Carter Lake: The Northern Colorado Water Conservancy District dedicates their new hydroelectric generation facility


From the Loveland Reporter-Herald (Pamela Dickman):

A hydroelectric plant is now up and running at Carter Lake west of Loveland and pumping energy into the Poudre Valley Rural Electric Association grid Dignitaries from Northern Water, which built the plant, the REA, Tri State Generation and even the United States Department of Interior on Thursday dedicated the Robert V. Trout Hydropower Plant not far from the south shore of the lake…

Already, the Colorado-Big Thompson Water that funnels through the Adams Tunnel from the Western Slope to Northern Colorado feed six Bureau of Reclamation hydroelectric power plants and has fed 37 billion kilowatt hours of electric energy into the grid. The new plant, owned and operated by Northern Water, will add 2.6 megawatts of power, or enough to feed 1,000 homes…

The water district named the plant after Trout, a lawyer who has represented the water district for 35 years and whose innovative and tireless efforts helped bring the hydroelectric plant to life.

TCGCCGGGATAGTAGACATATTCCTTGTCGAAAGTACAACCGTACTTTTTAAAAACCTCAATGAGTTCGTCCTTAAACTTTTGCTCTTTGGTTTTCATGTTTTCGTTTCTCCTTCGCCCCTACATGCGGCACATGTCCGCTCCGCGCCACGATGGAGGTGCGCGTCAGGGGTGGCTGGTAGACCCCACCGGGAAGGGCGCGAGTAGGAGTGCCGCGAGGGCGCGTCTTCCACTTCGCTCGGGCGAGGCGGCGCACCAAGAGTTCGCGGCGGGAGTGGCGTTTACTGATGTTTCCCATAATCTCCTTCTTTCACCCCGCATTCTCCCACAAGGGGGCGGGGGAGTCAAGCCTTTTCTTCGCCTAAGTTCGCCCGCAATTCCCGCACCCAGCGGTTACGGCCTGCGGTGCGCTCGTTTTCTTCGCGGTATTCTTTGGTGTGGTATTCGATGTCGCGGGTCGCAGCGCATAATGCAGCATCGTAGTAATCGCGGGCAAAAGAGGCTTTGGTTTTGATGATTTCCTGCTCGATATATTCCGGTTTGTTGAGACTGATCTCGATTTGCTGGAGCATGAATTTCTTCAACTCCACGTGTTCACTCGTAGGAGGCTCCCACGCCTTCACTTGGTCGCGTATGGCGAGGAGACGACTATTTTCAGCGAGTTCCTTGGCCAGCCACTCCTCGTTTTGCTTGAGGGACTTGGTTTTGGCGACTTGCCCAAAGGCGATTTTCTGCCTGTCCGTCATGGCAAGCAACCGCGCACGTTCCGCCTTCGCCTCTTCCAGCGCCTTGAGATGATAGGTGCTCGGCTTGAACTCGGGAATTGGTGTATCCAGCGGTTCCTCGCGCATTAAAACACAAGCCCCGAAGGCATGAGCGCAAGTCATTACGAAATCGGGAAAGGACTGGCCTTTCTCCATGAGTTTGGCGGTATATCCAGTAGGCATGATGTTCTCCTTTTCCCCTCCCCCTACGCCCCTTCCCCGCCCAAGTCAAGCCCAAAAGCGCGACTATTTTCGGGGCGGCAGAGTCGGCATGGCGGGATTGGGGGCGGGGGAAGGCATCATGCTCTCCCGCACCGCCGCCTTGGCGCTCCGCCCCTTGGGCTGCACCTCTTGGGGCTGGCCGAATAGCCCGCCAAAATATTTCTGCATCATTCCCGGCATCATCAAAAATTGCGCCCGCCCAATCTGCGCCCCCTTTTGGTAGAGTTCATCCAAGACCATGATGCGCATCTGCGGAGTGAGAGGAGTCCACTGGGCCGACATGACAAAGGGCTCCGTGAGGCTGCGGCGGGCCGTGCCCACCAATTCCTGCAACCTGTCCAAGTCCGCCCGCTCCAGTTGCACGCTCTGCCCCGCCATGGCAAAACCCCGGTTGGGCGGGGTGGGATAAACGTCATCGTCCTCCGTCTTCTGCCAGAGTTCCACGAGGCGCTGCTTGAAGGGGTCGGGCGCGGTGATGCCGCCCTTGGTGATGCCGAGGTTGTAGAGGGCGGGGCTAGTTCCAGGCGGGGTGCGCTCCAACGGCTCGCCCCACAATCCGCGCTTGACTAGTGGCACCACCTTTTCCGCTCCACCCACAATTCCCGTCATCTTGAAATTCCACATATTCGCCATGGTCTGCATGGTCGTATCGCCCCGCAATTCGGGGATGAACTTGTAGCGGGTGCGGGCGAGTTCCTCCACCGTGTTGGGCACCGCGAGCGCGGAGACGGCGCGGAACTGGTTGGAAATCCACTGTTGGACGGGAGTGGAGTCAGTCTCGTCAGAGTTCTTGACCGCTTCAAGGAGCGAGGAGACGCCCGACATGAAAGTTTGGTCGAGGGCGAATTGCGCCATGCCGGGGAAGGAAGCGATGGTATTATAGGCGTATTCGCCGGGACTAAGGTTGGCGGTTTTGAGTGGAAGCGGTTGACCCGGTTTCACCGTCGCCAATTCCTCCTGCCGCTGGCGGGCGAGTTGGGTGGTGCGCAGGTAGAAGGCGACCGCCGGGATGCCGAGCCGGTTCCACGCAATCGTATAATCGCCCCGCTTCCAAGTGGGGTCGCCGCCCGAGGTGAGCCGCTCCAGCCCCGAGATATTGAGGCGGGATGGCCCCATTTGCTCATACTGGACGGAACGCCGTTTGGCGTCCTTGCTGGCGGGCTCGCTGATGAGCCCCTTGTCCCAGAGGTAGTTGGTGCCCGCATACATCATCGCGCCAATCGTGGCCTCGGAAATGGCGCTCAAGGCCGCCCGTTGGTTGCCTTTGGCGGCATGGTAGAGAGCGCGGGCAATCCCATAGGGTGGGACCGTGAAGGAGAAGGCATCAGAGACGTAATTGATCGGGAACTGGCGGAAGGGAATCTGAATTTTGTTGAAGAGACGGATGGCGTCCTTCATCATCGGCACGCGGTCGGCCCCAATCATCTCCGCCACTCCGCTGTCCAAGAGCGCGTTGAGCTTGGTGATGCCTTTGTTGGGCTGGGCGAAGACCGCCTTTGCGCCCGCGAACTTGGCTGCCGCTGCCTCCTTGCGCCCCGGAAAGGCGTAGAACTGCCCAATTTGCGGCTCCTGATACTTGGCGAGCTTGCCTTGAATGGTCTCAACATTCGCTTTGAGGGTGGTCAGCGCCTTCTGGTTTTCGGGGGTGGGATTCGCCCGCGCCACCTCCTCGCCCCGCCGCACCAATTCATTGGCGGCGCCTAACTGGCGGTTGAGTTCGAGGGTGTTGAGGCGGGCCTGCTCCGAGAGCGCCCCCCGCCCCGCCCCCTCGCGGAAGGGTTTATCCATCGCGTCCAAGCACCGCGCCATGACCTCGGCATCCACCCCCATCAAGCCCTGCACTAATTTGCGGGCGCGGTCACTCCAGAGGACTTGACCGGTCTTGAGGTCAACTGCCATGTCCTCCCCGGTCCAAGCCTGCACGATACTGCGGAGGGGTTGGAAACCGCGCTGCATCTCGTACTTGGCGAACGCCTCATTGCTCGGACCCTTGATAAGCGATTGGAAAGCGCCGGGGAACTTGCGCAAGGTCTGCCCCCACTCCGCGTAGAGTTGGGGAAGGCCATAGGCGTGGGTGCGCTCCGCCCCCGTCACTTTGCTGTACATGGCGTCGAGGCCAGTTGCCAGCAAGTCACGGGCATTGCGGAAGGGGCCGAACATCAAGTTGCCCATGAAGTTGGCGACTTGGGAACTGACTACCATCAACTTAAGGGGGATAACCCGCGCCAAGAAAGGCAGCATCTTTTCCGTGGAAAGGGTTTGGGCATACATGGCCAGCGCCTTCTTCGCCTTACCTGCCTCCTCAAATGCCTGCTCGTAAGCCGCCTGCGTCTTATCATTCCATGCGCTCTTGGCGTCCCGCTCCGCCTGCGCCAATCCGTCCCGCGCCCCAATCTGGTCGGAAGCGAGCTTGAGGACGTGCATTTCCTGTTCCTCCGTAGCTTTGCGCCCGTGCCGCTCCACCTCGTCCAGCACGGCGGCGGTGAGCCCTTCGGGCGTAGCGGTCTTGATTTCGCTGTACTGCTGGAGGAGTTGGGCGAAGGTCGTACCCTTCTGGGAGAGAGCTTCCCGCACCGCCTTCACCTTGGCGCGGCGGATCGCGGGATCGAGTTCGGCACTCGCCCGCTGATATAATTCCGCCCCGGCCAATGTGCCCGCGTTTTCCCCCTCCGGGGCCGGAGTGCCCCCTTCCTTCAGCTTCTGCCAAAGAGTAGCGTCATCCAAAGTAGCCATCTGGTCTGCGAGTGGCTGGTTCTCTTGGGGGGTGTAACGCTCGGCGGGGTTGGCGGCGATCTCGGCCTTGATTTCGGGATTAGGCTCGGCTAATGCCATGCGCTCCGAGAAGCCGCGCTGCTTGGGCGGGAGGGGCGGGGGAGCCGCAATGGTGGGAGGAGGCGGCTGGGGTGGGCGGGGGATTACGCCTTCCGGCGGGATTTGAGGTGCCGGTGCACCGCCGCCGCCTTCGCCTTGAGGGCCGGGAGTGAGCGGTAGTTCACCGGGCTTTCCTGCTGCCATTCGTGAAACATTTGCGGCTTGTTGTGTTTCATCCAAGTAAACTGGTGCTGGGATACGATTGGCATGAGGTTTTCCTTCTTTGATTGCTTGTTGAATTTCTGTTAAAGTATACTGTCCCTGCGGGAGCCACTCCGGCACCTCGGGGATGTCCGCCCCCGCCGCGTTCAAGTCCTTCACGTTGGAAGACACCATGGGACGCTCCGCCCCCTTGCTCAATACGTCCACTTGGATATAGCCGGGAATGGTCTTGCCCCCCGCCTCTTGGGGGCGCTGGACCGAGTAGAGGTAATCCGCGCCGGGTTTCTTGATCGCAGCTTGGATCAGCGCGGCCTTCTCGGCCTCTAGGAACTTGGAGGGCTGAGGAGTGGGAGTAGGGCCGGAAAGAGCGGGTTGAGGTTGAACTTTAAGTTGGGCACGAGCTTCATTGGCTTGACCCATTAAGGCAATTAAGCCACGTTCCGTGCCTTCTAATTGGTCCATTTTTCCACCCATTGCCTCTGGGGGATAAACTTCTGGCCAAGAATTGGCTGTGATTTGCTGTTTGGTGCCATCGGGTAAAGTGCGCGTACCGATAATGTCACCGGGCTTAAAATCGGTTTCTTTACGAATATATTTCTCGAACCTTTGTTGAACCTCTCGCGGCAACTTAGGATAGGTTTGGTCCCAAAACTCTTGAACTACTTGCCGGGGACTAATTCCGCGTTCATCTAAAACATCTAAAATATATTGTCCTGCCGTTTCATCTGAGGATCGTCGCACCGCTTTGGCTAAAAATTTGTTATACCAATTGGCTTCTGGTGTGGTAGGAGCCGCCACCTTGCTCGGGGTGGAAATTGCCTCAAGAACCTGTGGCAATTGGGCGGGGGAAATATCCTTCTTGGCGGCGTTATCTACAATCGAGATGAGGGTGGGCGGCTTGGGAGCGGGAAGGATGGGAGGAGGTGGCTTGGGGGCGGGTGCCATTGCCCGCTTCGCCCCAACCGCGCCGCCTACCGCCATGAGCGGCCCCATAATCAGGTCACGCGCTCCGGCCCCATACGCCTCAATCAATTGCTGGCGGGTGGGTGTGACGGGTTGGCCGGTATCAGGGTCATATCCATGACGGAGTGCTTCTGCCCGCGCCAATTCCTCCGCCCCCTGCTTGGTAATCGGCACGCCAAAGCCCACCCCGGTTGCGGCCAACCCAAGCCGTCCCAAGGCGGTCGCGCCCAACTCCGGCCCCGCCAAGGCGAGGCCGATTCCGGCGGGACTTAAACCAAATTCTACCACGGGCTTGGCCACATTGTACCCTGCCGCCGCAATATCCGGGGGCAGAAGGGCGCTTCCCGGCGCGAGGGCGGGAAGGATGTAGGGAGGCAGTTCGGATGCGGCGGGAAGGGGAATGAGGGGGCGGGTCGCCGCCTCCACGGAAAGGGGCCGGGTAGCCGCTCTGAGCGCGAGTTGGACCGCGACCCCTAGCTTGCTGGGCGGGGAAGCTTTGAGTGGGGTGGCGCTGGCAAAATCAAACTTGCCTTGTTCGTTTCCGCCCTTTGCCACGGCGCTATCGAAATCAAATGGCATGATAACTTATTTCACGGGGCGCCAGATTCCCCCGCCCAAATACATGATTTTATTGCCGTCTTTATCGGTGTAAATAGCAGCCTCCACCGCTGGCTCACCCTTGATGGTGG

Here’s the release from the Northern Colorado Water Conservancy District (Brian Werner):

Northern Water dedicated their first hydropower plant today at Carter Lake southwest of Loveland. About 100 people attended the ceremony, which featured Anne Castle, assistant secretary for water and science for the U.S. Department of the Interior, and speakers from several organizations involved in the project.

The project, which started generating power in mid-May, harnesses pressure created by existing releases from the outlet tower at the south end of Carter Lake, a Colorado-Big Thompson Project reservoir. The facility includes two 1,300-kilowatt turbines and connections to the Carter Lake outlet and the St. Vrain Supply Canal. It is expected to produce 7 to 10 million kilowatt-hours of clean energy a year – enough to power about 1,000 homes – sold by the Poudre Valley Rural Electric Association.

“Although the industry classifies this hydro project as small, it’s a really big step for Northern Water. We’re taking energy in the form of pressure that was already there and turning it into marketable power that expands Poudre Valley REA’s green energy portfolio,” said Carl Brouwer, project manager for Northern Water.

Northern Water’s Board of Directors approved a resolution earlier this month to name the facility the Robert V. Trout Hydropower Plant after attorney Bob Trout, Northern Water legal counsel for more than 35 years. Just as he was for countless other initiatives, Trout was instrumental in the development of the hydro project.

The $6 million project received a $2 million low-interest loan through the Colorado Water Resources and Power Development Authority, and Northern Water’s new hydropower enterprise fund is managing a loan for the rest. The project’s projected revenue, which will repay construction costs and cover future upgrades, is about $600,000 a year.

More hydroelectric coverage here and here.

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